Updated June 4, 2021
Reading time: 4 minutes
Standard homeowners insurance policies will typically pay to repair a leaky roof as long as the cause of the leak is a covered peril.
There’s nothing better after a long day than knowing you can come home to a roof over your head. So if you’re greeted by a damaged roof upon arrival, you’re bound to be stressed, and you’re probably going to expect your homeowners insurance company to cover the repair costs.
Before filing a roof claim, there are a few things you should know, like what your insurance coverage includes, how much roof repairs cost, and what to expect from insurance reimbursement.
Home insurance policies don’t cover damage caused by natural wear and tear or lack of maintenance, but if natural disasters or vandalism leave you with damaged shingles or a leaking roof, your insurer should cover the repair costs. Still, anything from the cause of damage to the age of your roof can leave you paying for repairs out of pocket.
While no one really wants to think about the cost of water damage or roofing materials, the more you know about these costs and your home insurance coverage, the easier it will be to navigate future insurance claims (just in case).
If you’re looking for comprehensive insurance coverage with a reliable home insurance company, Insurify can help you find the perfect fit in just a few minutes.
Before you understand how your insurance company covers roof damage, you’ll need to take a look at your home insurance policy ’s dwelling coverage.
There are two main types of policies: named perils and open perils. A named-perils policy will list the various perils (or causes of damage) that it pays to repair, whereas an open-perils policy will list only the perils it doesn’t pay to repair (known as exclusions).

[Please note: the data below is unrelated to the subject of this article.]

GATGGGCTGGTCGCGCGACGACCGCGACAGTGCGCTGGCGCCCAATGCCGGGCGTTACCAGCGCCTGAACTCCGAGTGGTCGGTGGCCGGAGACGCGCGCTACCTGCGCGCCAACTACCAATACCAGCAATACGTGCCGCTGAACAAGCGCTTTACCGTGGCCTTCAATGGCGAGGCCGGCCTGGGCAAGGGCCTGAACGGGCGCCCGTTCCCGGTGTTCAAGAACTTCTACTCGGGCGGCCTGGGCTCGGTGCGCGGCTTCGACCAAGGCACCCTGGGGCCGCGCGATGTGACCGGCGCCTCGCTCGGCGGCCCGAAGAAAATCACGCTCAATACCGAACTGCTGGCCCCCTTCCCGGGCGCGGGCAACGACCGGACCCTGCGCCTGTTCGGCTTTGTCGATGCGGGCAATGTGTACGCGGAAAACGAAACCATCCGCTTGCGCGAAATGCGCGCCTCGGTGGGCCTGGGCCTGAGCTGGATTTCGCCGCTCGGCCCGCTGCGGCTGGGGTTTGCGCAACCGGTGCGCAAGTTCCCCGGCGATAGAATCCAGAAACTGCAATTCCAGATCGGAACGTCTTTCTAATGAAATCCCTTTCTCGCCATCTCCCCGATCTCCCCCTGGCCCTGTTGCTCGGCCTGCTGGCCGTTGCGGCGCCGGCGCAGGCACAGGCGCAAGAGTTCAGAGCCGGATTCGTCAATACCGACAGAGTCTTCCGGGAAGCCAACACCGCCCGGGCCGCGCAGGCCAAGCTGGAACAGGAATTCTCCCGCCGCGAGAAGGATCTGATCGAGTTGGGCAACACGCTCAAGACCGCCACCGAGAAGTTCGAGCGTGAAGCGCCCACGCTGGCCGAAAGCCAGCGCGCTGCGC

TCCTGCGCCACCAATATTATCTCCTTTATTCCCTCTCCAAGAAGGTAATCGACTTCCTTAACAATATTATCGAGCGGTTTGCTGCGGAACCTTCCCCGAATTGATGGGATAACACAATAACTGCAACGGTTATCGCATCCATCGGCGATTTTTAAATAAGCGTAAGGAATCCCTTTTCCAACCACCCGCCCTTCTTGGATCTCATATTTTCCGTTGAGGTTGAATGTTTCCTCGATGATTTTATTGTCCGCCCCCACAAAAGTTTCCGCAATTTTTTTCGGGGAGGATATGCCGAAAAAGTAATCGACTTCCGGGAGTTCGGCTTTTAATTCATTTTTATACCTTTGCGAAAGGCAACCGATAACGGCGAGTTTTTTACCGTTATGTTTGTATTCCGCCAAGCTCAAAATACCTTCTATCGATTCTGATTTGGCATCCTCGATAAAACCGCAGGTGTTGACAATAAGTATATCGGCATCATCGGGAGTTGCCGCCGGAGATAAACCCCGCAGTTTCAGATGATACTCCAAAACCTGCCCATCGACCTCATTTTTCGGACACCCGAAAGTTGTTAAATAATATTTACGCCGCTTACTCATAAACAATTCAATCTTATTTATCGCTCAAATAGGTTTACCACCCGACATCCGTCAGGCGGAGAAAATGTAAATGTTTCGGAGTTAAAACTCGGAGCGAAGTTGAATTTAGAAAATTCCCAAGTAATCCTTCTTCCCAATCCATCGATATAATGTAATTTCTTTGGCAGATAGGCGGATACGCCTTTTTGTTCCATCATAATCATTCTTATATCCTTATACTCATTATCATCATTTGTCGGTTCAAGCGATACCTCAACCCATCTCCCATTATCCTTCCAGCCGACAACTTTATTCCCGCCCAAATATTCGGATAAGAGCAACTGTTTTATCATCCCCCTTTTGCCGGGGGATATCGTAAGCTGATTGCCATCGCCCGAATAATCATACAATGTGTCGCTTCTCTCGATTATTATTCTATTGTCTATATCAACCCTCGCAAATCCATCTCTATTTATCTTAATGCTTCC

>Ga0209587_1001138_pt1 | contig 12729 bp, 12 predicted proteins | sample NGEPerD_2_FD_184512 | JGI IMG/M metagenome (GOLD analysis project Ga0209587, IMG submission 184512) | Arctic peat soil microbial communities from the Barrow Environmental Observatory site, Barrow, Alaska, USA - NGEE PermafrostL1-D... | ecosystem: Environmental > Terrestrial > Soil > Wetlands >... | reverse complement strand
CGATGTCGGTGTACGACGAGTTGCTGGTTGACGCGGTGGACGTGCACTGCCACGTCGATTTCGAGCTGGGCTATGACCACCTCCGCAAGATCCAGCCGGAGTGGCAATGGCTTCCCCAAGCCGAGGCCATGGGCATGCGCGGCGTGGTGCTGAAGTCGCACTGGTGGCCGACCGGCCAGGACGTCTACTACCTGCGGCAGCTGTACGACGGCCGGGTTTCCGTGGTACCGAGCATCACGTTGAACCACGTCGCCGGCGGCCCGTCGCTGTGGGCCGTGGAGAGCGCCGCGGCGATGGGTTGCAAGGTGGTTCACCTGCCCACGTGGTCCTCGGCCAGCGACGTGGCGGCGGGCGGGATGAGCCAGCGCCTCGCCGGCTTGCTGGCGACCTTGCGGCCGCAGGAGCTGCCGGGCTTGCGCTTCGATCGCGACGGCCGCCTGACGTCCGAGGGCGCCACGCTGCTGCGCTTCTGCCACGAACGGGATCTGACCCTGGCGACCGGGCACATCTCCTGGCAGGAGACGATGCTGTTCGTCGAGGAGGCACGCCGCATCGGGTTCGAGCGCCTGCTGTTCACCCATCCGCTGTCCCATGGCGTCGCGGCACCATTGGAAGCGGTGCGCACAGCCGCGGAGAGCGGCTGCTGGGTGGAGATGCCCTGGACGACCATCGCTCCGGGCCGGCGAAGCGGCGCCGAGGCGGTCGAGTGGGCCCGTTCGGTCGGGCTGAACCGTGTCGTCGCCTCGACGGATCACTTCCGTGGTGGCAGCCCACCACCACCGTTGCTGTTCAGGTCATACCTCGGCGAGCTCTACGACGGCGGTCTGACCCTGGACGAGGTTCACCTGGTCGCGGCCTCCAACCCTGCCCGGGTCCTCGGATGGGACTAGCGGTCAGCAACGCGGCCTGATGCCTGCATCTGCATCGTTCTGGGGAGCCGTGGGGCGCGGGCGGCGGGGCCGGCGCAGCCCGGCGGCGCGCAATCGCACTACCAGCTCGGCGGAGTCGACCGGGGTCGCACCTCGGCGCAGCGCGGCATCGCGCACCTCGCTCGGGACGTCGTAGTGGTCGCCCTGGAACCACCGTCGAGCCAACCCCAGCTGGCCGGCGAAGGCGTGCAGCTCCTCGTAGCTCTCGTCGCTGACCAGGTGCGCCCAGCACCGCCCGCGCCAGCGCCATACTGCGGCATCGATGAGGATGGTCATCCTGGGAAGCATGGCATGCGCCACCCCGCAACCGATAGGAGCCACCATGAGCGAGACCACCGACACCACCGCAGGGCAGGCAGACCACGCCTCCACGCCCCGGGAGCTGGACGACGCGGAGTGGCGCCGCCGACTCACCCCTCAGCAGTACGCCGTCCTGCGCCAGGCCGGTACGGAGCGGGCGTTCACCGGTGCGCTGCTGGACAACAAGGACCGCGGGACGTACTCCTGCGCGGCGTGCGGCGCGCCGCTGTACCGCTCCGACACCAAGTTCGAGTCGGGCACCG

In general, your insurer will pay for roof repairs as long as the damage is caused by a covered peril.
Covered perils typically include:
Weight of snow and ice
Theft and vandalism
Sudden and accidental damages
This list may not seem all that comprehensive, but you should be covered even if one of these perils indirectly damages your roof. For example, if a windstorm blows over a tree and it falls on your roof, you’re covered even though your policy doesn’t explicitly list “ fallen trees ” as a covered peril.
Homeowners insurance simply can’t cover everything. Even the most comprehensive home insurance policies have their limits, and the line between what’s covered and what isn’t can seem especially blurred when it comes to roof damage.
First come the peril exclusions. If a certain peril is excluded from your policy, your insurer won’t cover it, no matter how badly it damages your roof.
The most common weather-related exclusions include:
Some exclusions are location-specific, so areas prone to windstorms often exclude wind and hail damage, areas prone to wildfires exclude fire damage, and so forth. Check your policy or talk to your insurance agent to see which perils your policy excludes.
Next come the roof-specific exclusions. As previously mentioned, homeowners insurance only covers sudden and accidental damages, so your policy won’t pay for any preventable (or preventive) roof repairs.
The most common roof-specific exclusions include:
Natural wear and tear